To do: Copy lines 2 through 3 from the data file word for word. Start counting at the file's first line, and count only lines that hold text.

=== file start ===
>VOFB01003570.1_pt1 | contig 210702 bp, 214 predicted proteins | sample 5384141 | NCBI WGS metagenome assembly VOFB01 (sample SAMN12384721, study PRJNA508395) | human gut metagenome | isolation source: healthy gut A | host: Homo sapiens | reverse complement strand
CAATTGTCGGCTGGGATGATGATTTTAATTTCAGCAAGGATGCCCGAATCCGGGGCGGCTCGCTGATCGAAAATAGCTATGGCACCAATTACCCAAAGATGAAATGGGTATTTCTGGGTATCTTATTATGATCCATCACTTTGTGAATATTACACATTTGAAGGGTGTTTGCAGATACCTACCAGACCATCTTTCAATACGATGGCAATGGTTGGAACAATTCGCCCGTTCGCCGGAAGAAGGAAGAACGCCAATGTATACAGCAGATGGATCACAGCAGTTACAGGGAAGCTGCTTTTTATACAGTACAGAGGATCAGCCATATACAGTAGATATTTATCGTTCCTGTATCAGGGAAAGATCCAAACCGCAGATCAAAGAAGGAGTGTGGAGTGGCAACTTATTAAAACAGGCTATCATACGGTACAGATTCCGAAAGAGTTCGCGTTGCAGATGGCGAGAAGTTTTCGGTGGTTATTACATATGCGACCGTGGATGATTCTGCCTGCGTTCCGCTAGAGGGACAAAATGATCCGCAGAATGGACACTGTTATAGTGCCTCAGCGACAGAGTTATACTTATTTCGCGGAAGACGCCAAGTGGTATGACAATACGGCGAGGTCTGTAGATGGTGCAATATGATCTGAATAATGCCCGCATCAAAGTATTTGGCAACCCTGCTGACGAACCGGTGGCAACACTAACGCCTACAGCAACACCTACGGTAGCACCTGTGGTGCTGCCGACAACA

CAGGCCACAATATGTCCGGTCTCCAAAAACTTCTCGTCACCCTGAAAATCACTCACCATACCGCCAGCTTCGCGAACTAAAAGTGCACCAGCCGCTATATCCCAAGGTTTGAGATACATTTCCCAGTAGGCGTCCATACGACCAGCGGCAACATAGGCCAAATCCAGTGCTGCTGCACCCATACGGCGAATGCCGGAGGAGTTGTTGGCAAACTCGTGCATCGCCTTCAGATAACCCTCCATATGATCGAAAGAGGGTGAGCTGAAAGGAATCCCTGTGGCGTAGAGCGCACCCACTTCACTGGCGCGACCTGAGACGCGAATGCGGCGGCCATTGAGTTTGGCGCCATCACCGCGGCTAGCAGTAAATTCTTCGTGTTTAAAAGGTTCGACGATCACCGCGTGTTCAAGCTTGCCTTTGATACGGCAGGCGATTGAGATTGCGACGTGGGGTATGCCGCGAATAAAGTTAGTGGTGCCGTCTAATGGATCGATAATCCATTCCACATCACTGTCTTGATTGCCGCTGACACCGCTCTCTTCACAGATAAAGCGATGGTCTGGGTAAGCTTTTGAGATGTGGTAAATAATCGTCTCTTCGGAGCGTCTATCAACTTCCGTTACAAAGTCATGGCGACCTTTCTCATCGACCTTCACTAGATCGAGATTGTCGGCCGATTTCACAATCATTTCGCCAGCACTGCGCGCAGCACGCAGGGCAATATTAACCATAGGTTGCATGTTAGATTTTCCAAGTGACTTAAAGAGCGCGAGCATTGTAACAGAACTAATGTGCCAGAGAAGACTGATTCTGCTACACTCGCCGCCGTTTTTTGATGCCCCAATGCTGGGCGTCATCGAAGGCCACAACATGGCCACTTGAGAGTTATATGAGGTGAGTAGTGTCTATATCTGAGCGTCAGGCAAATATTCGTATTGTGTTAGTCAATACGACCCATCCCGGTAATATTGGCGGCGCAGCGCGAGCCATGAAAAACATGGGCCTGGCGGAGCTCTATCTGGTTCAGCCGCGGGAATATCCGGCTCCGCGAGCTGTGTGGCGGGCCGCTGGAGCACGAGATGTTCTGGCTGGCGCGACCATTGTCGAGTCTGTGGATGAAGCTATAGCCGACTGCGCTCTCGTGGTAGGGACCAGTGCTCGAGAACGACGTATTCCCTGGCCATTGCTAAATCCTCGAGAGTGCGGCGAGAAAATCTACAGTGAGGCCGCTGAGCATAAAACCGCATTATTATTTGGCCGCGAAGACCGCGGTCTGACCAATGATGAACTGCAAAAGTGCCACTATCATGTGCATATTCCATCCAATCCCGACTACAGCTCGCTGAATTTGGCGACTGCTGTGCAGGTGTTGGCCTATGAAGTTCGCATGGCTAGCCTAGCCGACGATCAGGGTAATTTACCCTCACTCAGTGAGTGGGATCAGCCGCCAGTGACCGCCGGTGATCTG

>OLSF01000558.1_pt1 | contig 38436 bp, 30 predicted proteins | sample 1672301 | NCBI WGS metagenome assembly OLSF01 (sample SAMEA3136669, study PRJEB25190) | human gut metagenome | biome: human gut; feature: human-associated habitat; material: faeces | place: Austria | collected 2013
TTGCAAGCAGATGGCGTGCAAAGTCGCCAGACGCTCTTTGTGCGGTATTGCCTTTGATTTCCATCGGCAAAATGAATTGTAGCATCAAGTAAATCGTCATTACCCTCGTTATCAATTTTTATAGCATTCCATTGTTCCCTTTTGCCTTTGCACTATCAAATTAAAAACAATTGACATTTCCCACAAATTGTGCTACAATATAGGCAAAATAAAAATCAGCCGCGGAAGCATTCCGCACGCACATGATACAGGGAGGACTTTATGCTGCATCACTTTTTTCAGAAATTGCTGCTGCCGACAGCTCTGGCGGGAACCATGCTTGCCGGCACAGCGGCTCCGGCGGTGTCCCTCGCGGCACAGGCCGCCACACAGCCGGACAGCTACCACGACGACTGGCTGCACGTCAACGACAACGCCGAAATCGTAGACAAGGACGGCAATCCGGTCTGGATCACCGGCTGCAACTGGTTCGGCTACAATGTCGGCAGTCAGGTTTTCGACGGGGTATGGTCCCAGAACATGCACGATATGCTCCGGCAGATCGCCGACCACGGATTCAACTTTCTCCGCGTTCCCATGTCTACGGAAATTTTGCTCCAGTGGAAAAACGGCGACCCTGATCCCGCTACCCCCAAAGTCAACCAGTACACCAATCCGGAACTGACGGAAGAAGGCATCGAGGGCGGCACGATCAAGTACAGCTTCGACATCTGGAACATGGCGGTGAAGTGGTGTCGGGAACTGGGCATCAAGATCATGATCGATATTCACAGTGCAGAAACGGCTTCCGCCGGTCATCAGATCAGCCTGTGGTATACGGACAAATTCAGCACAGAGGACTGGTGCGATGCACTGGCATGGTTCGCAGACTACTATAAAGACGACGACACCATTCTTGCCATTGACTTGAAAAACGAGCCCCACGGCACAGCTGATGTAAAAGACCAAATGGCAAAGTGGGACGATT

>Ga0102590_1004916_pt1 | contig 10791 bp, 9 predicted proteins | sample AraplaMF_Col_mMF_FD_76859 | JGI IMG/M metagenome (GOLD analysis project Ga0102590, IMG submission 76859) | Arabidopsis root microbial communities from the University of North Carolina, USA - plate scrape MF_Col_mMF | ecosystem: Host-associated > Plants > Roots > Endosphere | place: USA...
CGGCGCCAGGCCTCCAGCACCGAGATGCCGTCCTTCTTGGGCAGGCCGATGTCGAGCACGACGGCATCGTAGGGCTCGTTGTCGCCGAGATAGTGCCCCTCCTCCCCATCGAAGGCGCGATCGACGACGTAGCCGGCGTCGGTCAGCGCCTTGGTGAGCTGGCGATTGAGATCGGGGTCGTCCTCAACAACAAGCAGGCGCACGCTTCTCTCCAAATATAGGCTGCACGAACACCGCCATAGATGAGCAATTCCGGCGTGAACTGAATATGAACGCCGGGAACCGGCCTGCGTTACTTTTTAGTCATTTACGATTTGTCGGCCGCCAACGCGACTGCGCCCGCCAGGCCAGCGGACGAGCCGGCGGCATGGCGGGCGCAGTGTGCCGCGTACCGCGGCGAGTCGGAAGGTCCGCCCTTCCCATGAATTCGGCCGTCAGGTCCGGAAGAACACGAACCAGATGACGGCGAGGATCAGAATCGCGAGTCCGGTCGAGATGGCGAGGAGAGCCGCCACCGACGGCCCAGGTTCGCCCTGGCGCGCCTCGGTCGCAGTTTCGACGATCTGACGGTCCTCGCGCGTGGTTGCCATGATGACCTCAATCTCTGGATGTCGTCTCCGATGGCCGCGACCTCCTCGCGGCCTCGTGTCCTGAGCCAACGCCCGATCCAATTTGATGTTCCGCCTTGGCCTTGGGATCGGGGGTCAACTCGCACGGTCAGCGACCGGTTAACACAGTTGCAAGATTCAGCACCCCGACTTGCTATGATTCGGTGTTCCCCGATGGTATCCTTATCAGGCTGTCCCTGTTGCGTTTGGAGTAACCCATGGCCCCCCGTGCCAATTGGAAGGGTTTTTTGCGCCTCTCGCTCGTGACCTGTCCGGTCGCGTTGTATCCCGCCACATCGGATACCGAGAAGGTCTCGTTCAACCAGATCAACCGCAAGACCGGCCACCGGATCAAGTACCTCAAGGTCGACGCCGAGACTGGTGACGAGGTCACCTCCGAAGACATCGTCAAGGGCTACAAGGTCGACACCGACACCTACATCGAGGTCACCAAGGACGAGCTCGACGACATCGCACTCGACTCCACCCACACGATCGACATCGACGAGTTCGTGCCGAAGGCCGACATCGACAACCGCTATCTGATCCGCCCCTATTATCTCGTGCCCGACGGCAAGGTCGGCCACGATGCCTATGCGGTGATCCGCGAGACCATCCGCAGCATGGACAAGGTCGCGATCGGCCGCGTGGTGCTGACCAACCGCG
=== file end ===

CAATTGTCGGCTGGGATGATGATTTTAATTTCAGCAAGGATGCCCGAATCCGGGGCGGCTCGCTGATCGAAAATAGCTATGGCACCAATTACCCAAAGATGAAATGGGTATTTCTGGGTATCTTATTATGATCCATCACTTTGTGAATATTACACATTTGAAGGGTGTTTGCAGATACCTACCAGACCATCTTTCAATACGATGGCAATGGTTGGAACAATTCGCCCGTTCGCCGGAAGAAGGAAGAACGCCAATGTATACAGCAGATGGATCACAGCAGTTACAGGGAAGCTGCTTTTTATACAGTACAGAGGATCAGCCATATACAGTAGATATTTATCGTTCCTGTATCAGGGAAAGATCCAAACCGCAGATCAAAGAAGGAGTGTGGAGTGGCAACTTATTAAAACAGGCTATCATACGGTACAGATTCCGAAAGAGTTCGCGTTGCAGATGGCGAGAAGTTTTCGGTGGTTATTACATATGCGACCGTGGATGATTCTGCCTGCGTTCCGCTAGAGGGACAAAATGATCCGCAGAATGGACACTGTTATAGTGCCTCAGCGACAGAGTTATACTTATTTCGCGGAAGACGCCAAGTGGTATGACAATACGGCGAGGTCTGTAGATGGTGCAATATGATCTGAATAATGCCCGCATCAAAGTATTTGGCAACCCTGCTGACGAACCGGTGGCAACACTAACGCCTACAGCAACACCTACGGTAGCACCTGTGGTGCTGCCGACAACA

CAGGCCACAATATGTCCGGTCTCCAAAAACTTCTCGTCACCCTGAAAATCACTCACCATACCGCCAGCTTCGCGAACTAAAAGTGCACCAGCCGCTATATCCCAAGGTTTGAGATACATTTCCCAGTAGGCGTCCATACGACCAGCGGCAACATAGGCCAAATCCAGTGCTGCTGCACCCATACGGCGAATGCCGGAGGAGTTGTTGGCAAACTCGTGCATCGCCTTCAGATAACCCTCCATATGATCGAAAGAGGGTGAGCTGAAAGGAATCCCTGTGGCGTAGAGCGCACCCACTTCACTGGCGCGACCTGAGACGCGAATGCGGCGGCCATTGAGTTTGGCGCCATCACCGCGGCTAGCAGTAAATTCTTCGTGTTTAAAAGGTTCGACGATCACCGCGTGTTCAAGCTTGCCTTTGATACGGCAGGCGATTGAGATTGCGACGTGGGGTATGCCGCGAATAAAGTTAGTGGTGCCGTCTAATGGATCGATAATCCATTCCACATCACTGTCTTGATTGCCGCTGACACCGCTCTCTTCACAGATAAAGCGATGGTCTGGGTAAGCTTTTGAGATGTGGTAAATAATCGTCTCTTCGGAGCGTCTATCAACTTCCGTTACAAAGTCATGGCGACCTTTCTCATCGACCTTCACTAGATCGAGATTGTCGGCCGATTTCACAATCATTTCGCCAGCACTGCGCGCAGCACGCAGGGCAATATTAACCATAGGTTGCATGTTAGATTTTCCAAGTGACTTAAAGAGCGCGAGCATTGTAACAGAACTAATGTGCCAGAGAAGACTGATTCTGCTACACTCGCCGCCGTTTTTTGATGCCCCAATGCTGGGCGTCATCGAAGGCCACAACATGGCCACTTGAGAGTTATATGAGGTGAGTAGTGTCTATATCTGAGCGTCAGGCAAATATTCGTATTGTGTTAGTCAATACGACCCATCCCGGTAATATTGGCGGCGCAGCGCGAGCCATGAAAAACATGGGCCTGGCGGAGCTCTATCTGGTTCAGCCGCGGGAATATCCGGCTCCGCGAGCTGTGTGGCGGGCCGCTGGAGCACGAGATGTTCTGGCTGGCGCGACCATTGTCGAGTCTGTGGATGAAGCTATAGCCGACTGCGCTCTCGTGGTAGGGACCAGTGCTCGAGAACGACGTATTCCCTGGCCATTGCTAAATCCTCGAGAGTGCGGCGAGAAAATCTACAGTGAGGCCGCTGAGCATAAAACCGCATTATTATTTGGCCGCGAAGACCGCGGTCTGACCAATGATGAACTGCAAAAGTGCCACTATCATGTGCATATTCCATCCAATCCCGACTACAGCTCGCTGAATTTGGCGACTGCTGTGCAGGTGTTGGCCTATGAAGTTCGCATGGCTAGCCTAGCCGACGATCAGGGTAATTTACCCTCACTCAGTGAGTGGGATCAGCCGCCAGTGACCGCCGGTGATCTG